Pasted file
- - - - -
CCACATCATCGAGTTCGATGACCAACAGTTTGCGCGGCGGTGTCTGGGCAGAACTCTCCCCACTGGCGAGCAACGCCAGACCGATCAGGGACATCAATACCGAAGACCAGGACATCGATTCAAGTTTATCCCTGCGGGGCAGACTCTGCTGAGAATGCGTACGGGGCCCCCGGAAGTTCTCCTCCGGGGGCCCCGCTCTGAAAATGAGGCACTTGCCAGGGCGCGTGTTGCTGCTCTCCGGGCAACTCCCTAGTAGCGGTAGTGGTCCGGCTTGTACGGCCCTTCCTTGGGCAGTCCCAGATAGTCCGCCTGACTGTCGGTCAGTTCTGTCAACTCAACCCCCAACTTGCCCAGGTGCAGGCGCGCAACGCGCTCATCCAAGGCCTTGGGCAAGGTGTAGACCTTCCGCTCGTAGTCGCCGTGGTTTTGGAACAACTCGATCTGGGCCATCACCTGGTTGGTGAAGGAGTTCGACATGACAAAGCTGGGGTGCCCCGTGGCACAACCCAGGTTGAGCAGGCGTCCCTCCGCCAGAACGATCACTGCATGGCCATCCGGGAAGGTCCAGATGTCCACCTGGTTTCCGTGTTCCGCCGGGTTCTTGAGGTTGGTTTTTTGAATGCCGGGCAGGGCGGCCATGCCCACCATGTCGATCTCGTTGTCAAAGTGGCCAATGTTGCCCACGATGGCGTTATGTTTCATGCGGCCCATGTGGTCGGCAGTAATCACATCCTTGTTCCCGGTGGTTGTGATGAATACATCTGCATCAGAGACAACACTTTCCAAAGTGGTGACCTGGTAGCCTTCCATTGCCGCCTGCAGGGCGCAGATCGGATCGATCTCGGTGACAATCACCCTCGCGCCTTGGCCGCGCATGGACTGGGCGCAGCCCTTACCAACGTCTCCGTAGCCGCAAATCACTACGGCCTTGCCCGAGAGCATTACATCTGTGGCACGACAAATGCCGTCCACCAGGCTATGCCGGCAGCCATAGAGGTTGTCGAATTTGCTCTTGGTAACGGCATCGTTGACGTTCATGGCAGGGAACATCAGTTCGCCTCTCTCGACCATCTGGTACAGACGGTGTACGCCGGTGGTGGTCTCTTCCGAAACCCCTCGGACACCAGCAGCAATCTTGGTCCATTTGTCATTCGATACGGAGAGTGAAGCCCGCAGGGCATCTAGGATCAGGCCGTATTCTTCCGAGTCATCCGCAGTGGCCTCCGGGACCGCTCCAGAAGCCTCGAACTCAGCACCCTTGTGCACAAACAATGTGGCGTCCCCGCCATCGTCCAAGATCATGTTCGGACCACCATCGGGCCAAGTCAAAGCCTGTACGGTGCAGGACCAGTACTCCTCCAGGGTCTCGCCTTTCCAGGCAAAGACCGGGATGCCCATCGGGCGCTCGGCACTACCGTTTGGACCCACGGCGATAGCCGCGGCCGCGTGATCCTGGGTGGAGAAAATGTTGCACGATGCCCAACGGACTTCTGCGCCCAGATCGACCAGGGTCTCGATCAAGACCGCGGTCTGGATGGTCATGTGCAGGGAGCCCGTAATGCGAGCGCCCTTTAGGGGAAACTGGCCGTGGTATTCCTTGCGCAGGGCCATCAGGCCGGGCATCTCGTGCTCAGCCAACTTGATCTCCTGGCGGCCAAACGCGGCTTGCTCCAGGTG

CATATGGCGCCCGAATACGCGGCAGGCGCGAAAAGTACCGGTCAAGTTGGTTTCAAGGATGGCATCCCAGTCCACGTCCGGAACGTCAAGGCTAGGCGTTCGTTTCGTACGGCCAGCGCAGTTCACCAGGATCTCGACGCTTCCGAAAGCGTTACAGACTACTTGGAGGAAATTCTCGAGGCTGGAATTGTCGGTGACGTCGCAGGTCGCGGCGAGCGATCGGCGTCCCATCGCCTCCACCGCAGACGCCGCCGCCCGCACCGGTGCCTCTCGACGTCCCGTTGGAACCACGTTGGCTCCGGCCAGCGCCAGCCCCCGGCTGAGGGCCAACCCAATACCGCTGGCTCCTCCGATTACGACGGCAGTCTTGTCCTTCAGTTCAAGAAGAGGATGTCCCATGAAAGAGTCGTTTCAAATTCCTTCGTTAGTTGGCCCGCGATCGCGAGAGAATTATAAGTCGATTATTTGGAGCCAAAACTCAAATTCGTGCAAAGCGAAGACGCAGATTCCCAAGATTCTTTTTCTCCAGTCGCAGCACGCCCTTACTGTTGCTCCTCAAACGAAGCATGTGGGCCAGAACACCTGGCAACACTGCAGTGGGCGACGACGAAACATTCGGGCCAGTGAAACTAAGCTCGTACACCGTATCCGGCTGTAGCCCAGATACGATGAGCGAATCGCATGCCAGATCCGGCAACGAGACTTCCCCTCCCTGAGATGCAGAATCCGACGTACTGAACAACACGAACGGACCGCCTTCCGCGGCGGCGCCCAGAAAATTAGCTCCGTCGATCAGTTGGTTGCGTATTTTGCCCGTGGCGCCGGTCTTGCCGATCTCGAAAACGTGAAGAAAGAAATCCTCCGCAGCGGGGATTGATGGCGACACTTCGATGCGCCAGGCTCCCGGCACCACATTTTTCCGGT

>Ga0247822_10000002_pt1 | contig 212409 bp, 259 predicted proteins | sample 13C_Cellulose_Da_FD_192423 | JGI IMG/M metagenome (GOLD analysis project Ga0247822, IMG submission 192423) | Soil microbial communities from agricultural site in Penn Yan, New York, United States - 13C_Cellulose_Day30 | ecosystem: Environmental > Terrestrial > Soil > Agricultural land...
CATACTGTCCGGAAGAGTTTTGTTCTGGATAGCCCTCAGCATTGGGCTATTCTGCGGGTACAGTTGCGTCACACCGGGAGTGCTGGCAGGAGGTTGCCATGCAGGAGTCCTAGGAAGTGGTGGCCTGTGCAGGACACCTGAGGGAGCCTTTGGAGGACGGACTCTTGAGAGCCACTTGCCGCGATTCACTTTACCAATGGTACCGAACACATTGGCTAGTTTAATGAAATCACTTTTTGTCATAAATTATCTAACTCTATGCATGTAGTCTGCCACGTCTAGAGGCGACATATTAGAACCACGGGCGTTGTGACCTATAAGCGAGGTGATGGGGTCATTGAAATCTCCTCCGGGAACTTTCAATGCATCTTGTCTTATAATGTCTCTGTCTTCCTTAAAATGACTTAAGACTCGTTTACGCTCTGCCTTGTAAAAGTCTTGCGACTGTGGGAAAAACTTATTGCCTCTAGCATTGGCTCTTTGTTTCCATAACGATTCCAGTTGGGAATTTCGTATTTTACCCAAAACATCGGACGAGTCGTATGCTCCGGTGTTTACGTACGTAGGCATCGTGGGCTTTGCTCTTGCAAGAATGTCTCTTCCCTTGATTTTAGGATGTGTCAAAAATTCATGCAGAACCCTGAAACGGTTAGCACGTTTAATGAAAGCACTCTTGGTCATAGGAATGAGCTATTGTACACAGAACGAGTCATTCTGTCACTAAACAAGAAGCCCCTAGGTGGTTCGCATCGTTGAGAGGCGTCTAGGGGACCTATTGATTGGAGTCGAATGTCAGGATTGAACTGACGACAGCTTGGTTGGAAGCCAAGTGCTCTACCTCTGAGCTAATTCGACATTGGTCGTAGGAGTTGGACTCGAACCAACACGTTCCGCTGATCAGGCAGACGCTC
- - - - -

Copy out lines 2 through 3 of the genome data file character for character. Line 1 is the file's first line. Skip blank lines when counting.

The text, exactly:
CATATGGCGCCCGAATACGCGGCAGGCGCGAAAAGTACCGGTCAAGTTGGTTTCAAGGATGGCATCCCAGTCCACGTCCGGAACGTCAAGGCTAGGCGTTCGTTTCGTACGGCCAGCGCAGTTCACCAGGATCTCGACGCTTCCGAAAGCGTTACAGACTACTTGGAGGAAATTCTCGAGGCTGGAATTGTCGGTGACGTCGCAGGTCGCGGCGAGCGATCGGCGTCCCATCGCCTCCACCGCAGACGCCGCCGCCCGCACCGGTGCCTCTCGACGTCCCGTTGGAACCACGTTGGCTCCGGCCAGCGCCAGCCCCCGGCTGAGGGCCAACCCAATACCGCTGGCTCCTCCGATTACGACGGCAGTCTTGTCCTTCAGTTCAAGAAGAGGATGTCCCATGAAAGAGTCGTTTCAAATTCCTTCGTTAGTTGGCCCGCGATCGCGAGAGAATTATAAGTCGATTATTTGGAGCCAAAACTCAAATTCGTGCAAAGCGAAGACGCAGATTCCCAAGATTCTTTTTCTCCAGTCGCAGCACGCCCTTACTGTTGCTCCTCAAACGAAGCATGTGGGCCAGAACACCTGGCAACACTGCAGTGGGCGACGACGAAACATTCGGGCCAGTGAAACTAAGCTCGTACACCGTATCCGGCTGTAGCCCAGATACGATGAGCGAATCGCATGCCAGATCCGGCAACGAGACTTCCCCTCCCTGAGATGCAGAATCCGACGTACTGAACAACACGAACGGACCGCCTTCCGCGGCGGCGCCCAGAAAATTAGCTCCGTCGATCAGTTGGTTGCGTATTTTGCCCGTGGCGCCGGTCTTGCCGATCTCGAAAACGTGAAGAAAGAAATCCTCCGCAGCGGGGATTGATGGCGACACTTCGATGCGCCAGGCTCCCGGCACCACATTTTTCCGGT

>Ga0247822_10000002_pt1 | contig 212409 bp, 259 predicted proteins | sample 13C_Cellulose_Da_FD_192423 | JGI IMG/M metagenome (GOLD analysis project Ga0247822, IMG submission 192423) | Soil microbial communities from agricultural site in Penn Yan, New York, United States - 13C_Cellulose_Day30 | ecosystem: Environmental > Terrestrial > Soil > Agricultural land...